This brings into question the critical concept of the significance of the scope of a particular strategic orientation. While a number of authors see a particular strategic orientation as a means towards achieving the organizational objectives, others view it as an end while still others view it as encompassing goals and means, (Venkatraman 946). The choice of strategic orientation and the general categorization of an organizational strategy such as corporate, business and functional strategies are also brought into play. Other issues of strategic orientation include; the distinction between intended and realized strategies and parts of the strategy and strategic typologies are also considered from the theoretical interpretation. Perspectives of strategic orientation differ, for example as noted by (Venkatraman 949), Buzzell, Gale, and Sultan (1975) and Porter (1980) focus on product-market sector as the overall strategy concept while Friesen (1978), Mintzberg (1978) and Miles and Snow (1978) introduces a much broader perspective.

Hofstede (47) defines individualism/collectivism as ‘people looking after themselves and their immediate family only, versus people belonging to in-groups that look after them in exchange for loyalty.’ In individualistic cultures, people derive identities from self hence people are I conscious and generally motivated towards achieving self-actualization, (Hofstede 2010, 87). Besides these cultures are universalistic and assume that their values are superior and valid throughout the world. Comparatively, collectivistic cultures are characterized by people who are ‘We conscious’ with an identity based on a social system and normally use indirect styles of communication, (Hofstede 2010, 88).

Masculinity/Femininity dimension is interpreted to mean the dominant values of masculinity and femininity within the society are achievement and success and caring for others and quality of life respectively, (Hofstede 2010, 88). Masculine societies, therefore, emphasize performance and achievement which must also be demonstrated hence the need for status brands and products such as luxury goods, (Hofstede 2010, 88). The dimension also brings to question the important issue of role differentiation in which masculine culture emphasizes a lesser role for the husband in terms of household chores.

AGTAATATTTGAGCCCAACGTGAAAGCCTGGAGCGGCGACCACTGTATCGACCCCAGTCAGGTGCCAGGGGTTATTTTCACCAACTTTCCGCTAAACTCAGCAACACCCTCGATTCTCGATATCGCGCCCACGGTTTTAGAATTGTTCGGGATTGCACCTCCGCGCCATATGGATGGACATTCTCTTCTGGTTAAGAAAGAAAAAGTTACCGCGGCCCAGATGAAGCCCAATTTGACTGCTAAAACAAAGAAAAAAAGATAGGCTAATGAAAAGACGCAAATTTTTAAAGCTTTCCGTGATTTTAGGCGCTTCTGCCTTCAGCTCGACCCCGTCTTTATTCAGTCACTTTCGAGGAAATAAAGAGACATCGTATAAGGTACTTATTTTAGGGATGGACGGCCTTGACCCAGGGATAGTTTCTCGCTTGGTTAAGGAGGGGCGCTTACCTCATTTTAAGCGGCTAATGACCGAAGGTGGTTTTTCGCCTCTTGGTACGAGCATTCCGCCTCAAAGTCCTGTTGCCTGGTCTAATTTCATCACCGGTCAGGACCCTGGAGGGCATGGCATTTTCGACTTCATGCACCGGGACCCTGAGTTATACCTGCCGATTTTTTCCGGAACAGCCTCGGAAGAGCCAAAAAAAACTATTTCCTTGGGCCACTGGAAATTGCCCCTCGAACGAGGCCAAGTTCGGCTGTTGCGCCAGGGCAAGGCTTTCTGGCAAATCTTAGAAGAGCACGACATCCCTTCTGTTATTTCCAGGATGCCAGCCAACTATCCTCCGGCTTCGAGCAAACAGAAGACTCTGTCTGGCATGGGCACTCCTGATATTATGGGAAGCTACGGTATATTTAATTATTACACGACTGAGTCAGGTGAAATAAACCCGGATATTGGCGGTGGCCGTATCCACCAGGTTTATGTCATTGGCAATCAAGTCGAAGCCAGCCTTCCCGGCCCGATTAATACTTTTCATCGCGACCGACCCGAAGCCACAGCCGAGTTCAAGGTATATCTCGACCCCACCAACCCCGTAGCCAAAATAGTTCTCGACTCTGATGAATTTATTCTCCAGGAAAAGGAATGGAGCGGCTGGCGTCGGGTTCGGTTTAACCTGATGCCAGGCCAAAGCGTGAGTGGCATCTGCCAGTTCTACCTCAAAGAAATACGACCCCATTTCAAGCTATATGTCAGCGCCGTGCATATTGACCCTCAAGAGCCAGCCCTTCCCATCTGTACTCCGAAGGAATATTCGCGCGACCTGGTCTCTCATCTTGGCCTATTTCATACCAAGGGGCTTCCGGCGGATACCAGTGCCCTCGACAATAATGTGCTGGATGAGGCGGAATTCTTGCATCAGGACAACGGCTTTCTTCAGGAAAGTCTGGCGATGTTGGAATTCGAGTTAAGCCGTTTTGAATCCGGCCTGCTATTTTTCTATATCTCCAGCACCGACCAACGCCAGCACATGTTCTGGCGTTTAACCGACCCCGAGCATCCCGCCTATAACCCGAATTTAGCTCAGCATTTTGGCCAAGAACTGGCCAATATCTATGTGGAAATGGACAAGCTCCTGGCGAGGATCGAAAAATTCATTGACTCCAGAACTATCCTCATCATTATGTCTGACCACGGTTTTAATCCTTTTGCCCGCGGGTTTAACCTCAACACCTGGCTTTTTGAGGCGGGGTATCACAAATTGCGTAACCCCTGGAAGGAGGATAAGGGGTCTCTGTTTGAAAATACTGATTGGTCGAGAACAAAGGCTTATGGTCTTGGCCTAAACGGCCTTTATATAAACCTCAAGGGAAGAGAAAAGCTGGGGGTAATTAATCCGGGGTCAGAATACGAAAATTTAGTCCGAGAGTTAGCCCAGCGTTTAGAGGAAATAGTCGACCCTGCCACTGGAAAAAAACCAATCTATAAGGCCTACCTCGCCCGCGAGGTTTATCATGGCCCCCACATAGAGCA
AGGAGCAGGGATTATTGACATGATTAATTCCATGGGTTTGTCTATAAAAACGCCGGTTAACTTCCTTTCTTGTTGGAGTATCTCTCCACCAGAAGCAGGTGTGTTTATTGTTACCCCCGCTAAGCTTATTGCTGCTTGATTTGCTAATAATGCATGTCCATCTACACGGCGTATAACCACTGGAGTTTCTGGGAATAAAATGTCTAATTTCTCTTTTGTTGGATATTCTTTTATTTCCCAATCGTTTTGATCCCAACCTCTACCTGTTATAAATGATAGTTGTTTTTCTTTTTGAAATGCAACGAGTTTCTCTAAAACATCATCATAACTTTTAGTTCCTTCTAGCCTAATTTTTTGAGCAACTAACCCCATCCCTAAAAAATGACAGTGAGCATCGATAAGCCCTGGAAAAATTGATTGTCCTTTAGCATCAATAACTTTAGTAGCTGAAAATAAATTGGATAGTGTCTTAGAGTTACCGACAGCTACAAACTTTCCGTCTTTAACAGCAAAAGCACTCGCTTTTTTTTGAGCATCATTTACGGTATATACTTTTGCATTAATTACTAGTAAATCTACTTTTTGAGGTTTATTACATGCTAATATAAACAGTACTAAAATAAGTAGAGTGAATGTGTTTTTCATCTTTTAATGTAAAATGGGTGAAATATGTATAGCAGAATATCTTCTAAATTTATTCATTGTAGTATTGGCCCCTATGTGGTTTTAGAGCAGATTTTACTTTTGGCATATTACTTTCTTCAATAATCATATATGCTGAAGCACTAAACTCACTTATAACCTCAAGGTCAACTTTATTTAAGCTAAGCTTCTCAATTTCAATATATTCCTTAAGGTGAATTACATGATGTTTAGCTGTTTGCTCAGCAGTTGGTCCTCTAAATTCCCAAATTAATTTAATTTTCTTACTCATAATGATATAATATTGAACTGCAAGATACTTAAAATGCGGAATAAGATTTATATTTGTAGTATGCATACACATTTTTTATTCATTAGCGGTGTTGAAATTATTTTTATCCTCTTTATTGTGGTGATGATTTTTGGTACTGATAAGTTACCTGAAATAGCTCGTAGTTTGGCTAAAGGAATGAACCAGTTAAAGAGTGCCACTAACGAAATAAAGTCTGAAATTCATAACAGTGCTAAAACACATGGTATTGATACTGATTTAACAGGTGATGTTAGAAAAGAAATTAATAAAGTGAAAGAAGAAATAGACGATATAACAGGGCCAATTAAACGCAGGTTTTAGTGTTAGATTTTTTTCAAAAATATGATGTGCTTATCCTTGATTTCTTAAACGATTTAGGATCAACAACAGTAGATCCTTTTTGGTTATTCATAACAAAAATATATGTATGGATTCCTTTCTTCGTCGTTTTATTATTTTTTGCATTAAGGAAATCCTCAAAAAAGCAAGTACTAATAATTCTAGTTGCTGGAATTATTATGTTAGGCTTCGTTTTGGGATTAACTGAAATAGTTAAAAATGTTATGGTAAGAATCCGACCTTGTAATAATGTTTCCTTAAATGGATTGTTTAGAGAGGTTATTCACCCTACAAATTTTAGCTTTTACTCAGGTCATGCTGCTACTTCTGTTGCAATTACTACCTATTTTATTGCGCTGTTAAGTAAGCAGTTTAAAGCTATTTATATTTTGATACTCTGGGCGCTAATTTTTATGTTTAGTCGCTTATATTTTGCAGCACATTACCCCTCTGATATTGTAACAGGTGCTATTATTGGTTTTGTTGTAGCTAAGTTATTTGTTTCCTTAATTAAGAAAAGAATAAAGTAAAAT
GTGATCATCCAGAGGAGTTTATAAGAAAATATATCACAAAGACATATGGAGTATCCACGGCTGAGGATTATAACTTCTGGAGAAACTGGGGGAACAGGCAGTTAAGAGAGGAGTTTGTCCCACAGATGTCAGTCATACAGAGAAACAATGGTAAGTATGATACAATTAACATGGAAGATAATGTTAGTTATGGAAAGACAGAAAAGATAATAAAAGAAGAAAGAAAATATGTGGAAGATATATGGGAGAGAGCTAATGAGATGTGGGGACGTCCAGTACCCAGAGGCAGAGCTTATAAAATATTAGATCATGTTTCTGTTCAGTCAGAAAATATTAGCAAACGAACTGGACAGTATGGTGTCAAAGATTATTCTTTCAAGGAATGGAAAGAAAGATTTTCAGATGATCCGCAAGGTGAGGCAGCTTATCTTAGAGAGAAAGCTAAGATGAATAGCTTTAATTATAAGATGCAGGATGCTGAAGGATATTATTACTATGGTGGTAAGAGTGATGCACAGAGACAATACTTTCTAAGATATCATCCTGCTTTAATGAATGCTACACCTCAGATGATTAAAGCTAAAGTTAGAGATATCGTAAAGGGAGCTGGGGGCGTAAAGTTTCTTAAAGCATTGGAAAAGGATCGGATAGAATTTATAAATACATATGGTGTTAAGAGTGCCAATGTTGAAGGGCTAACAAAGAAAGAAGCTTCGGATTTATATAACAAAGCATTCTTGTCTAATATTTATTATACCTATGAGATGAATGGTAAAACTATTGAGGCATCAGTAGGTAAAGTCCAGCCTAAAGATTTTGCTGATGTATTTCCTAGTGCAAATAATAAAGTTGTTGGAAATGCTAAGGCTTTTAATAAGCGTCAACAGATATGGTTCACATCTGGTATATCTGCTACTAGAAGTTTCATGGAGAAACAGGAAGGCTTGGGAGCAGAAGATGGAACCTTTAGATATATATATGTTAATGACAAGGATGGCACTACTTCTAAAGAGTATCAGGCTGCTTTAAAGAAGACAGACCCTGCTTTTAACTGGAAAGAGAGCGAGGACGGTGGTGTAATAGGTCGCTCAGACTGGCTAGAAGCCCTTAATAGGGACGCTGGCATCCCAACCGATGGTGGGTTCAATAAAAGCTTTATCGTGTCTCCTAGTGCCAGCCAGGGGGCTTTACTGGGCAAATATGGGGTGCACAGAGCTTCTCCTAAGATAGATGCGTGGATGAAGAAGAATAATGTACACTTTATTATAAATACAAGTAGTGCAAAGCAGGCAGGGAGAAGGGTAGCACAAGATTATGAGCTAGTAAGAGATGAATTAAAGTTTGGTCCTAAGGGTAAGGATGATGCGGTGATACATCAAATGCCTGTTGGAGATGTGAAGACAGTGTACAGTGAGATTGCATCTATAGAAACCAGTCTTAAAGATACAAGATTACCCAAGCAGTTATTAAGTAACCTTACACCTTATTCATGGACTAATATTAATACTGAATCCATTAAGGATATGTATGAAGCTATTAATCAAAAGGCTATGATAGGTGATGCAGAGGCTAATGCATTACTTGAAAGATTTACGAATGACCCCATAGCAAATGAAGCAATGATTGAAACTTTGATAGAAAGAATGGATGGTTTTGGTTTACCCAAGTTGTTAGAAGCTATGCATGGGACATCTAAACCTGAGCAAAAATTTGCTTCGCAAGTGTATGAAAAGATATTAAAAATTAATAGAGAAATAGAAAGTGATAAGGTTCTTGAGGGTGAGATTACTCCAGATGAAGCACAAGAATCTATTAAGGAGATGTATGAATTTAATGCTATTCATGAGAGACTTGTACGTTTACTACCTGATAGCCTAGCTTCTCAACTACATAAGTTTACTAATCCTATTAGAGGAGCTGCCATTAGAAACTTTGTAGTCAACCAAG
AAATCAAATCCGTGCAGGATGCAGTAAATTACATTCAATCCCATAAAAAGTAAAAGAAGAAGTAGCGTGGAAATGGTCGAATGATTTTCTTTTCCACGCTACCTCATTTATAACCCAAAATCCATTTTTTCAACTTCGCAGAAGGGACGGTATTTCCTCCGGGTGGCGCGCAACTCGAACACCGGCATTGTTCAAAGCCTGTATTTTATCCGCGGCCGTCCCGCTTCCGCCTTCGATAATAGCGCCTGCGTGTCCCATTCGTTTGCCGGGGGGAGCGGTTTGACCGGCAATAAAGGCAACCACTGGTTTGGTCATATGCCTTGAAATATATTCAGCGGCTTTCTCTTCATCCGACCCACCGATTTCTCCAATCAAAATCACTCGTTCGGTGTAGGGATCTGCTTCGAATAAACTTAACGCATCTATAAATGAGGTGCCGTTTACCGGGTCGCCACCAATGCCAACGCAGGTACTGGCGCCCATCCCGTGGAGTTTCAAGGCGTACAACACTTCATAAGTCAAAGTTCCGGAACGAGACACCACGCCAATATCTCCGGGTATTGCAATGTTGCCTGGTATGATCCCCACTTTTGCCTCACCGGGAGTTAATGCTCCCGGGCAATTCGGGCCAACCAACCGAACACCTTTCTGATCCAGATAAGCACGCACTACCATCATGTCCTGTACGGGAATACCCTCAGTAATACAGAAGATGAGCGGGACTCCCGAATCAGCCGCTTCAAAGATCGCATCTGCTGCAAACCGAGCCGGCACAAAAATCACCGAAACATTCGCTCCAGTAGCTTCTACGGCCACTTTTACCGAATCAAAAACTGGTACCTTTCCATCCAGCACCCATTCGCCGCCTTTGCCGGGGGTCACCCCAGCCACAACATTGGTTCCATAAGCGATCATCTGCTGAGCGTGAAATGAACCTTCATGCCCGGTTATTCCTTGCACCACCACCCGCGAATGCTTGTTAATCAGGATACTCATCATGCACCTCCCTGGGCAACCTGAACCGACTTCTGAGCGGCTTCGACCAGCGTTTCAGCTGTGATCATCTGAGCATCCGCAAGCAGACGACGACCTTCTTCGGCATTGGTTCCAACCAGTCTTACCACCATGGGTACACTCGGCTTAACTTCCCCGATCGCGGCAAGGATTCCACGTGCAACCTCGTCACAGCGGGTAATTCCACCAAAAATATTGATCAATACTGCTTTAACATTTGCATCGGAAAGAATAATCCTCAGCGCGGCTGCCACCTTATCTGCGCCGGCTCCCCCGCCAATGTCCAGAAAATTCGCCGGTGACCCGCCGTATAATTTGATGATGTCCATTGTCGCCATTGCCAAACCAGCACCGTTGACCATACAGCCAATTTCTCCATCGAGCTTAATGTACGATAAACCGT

The power distance dimension is the ‘extent, to which less powerful members of a society accept and expect that power is distributed equally,’ (Hofstede, 2010, 89). This introduces the rightful place concept characteristic of large power distance and which determine significantly influence role global brands play within society. Notably, certain brands such as luxury cars, some alcoholic beverages, and certain fashion items serve the purpose of making an individual’s social status distinct, (Peterson 372). The final dimension, uncertainty avoidance is defined as the extent to which individuals feel threatened by uncertainty and ambiguities hence try to avoid such situations. Cultures which have strong uncertainty avoidance tend to emphasize rules and strict formal structure of life which translates to the search for truth and a tendency to believe in experts and pre-tested ways of living, (Peterson 372). People in highly uncertain societies are less open to innovation and change compared to those in low uncertainty avoidance cultures.

Strategic Orientation and Firm Performance